Follow-up on wet camera / May need battery

Here's a short follow-up on the wet camera.
My fantasy about an easy repair waned, and I began to agree with anyone who said drying the camera would not help (2 months after it was submerged for a couple seconds) with rice..
But I recognized the risks in taking it apart (like later needing rubberbands to hold it together again) and went through with the rice for about 10 days.
No help.
Another effort to fantasize an easy solution was that the on/off switch was corroded by the hottub water, and if I sprayed some DeOxit into the slot, it might somehow reach the switch. Of course doing that from the outside never works with slide switches, and it didn't' work here. . Then I moved the switch back and forth many times, but that didn't work.
I took off the left and right sides, and found one more screw underneath. But after that, I couldn't' lift the top (where the on/off switch is) so I went to look for a repair manual.
I found one but when I dl'd it, it was an owners manual.
I found a site with a list of repair manuals with some panasonic cameras, including one that looked a lot like mine. It was free for some things, but for service manuals, it was 8 Euros for 24 hours. Plus it was not my model and might be an owners manual, and I probably can't fix the camera anyhow.
Then I found my model elsewhere for 10 dollars.
Then i found it elsewhere for free!! elektrotanya.com Really great place. Two things free per day. Also retrovo.com is very good.
(Paying 10 or 12 dollars wouldn't have been so bad either.)
The manual for the Panasonic camera showed me pretty clearly that I had to take off the back, then a printed circuit board inside., then a piece of plastic, then the video screen, then the top of it (oops, had to loose the front after all, just like it implied) , then the top pcb.
BTW, NO TRACE OF WATER INSIDE ANYWHERE, except brown around the holes that a certain style of the screws go in.
The manual was good: showed how many screws and which size screws, and in one case, where screws from different steps were the same specs.
DO YOU KNOW WHAT TURNED OUT TO BE GOOD?. They were giving away free at the supermarket pharmacy pill holders with one box for each of 7 days. Planning for my dotage, I took one. The lids were very loose when I took it, probably why they were free, but six months later, the lids seem tighter. Very good for sorting screws style A, B, C, D, etc. I should have done this years ago. My mother taught me to arrange the screws like they were before I took them out, but my house is too crowded for that now, and some things stay disassembled for years.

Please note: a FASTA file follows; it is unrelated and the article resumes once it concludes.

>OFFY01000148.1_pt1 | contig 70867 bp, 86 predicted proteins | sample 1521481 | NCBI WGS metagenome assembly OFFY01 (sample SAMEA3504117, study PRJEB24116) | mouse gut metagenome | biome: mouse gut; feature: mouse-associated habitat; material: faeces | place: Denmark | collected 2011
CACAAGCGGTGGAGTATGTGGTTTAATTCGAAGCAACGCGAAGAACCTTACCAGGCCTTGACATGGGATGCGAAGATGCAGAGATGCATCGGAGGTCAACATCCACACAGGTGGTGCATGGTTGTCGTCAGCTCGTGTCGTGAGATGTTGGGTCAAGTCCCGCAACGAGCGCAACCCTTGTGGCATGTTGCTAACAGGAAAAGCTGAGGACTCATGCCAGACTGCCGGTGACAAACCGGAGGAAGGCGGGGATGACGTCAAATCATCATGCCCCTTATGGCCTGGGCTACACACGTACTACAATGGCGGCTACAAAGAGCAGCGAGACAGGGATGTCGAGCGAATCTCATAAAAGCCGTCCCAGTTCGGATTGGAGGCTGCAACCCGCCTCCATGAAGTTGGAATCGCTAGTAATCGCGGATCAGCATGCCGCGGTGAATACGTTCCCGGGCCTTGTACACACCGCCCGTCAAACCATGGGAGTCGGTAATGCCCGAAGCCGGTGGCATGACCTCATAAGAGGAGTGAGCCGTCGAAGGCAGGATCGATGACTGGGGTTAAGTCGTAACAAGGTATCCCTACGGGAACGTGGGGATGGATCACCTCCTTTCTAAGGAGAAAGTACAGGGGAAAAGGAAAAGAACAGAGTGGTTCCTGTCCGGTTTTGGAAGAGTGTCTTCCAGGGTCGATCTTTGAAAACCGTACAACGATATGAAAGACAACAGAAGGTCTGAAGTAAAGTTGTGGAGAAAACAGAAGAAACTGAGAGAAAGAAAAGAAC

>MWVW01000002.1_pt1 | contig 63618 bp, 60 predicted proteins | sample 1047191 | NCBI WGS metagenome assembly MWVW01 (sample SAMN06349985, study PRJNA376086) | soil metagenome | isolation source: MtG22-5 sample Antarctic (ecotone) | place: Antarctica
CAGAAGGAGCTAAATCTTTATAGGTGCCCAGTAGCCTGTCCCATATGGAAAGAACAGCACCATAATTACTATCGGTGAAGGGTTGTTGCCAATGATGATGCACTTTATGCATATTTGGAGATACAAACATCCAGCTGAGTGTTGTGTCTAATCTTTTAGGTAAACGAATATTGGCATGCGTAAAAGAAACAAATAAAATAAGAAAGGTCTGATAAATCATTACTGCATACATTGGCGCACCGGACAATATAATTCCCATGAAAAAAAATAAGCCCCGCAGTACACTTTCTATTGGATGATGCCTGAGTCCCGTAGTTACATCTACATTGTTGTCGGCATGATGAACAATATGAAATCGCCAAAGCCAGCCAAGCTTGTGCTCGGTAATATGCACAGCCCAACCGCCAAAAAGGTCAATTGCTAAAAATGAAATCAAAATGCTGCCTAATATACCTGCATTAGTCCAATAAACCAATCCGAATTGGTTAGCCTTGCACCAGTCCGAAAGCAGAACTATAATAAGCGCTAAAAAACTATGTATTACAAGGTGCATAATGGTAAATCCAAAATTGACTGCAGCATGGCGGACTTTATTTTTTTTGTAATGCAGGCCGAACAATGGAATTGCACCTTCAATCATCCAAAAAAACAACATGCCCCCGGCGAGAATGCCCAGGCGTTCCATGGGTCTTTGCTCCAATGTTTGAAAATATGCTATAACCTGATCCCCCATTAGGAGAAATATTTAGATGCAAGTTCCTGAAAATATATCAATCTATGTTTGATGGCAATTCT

The manual showed each electric flat cable that had to be disconnected. It also gave warnings about what would be needed to reassemble things, before I took them apart. Plus I've learned to think about that during disassembly. I couldn't have done this when I was just starting out.
Although it was the first job with such small things since I started wearing glasses 10 years ago. I have a good magnifying glass, but I should have been using the lens I got that clips on to my glasses and goes in front of one of them. With proper positioning, it works well and then I could see WHILE I was doing it.
Used a meter to test the on/off switch. It's fine. Darn.
BTW, if I were a fully equipped panasonic camera shop, or maybe any electronic camera shop, I would have extension cables. The manual has part numbers for them. A set of 5 lets all the parts sit several inches from the other parts, so one can fiddle, then check if the camera works without the time it takes to reassemble the camera. I guess I won't have to put the screws in for testing but the three delicate cables I'll have to reattach will take a lot of time. I've been there with some computer printer, and these are smaller and thinner. One of them has a release that has to be lifted for disassembly and probably has to be pushed down for reassembly.
Looked around. Everything looked good except I found that there is another battery soldered in place (in addition to the rectangular battery one removes and charges in the charger) . It has white crystals underneath it, just a little but I know it's too much, and it measures 25 millivolts instead of 3 volts!
I would think it was only needed for remembering things when the big battery is out, -- which means I should desolder it and test the camera -- but the schematic seems to show it's closely tied in to the shutter button switch. But maybe that's because there is one schematic for the top of the camera and two others for the rest of it, and I have to print out two or maybe all three before I can look at them at the same time.
So, I need a battery again. Last time it was for a laptop, and I was able to remove a coin battery holder from a very old computer mobo, or maybe I bought one at radio shack after that, and run a wire to outside the laptop, but I don't want to do that for a cute very little camera, with no already-existing holes. And I'm not sure I can get this battery at all, in any physical size.
I've looked all over and I can find it listed in the Panasonic catalog, but no price, no way to order. Under parts for this camera, Panasonic only lists the obvious ones. The big removable battery, etc. all at outrageous prices. Something like 60 dollars for the battery for a 90 dollar camera. . Another place sells them but I'll be surprised if they will sell just one. I've filled out their Request for Quote. I"m going to start another thread right after this one, just to deal with the battery.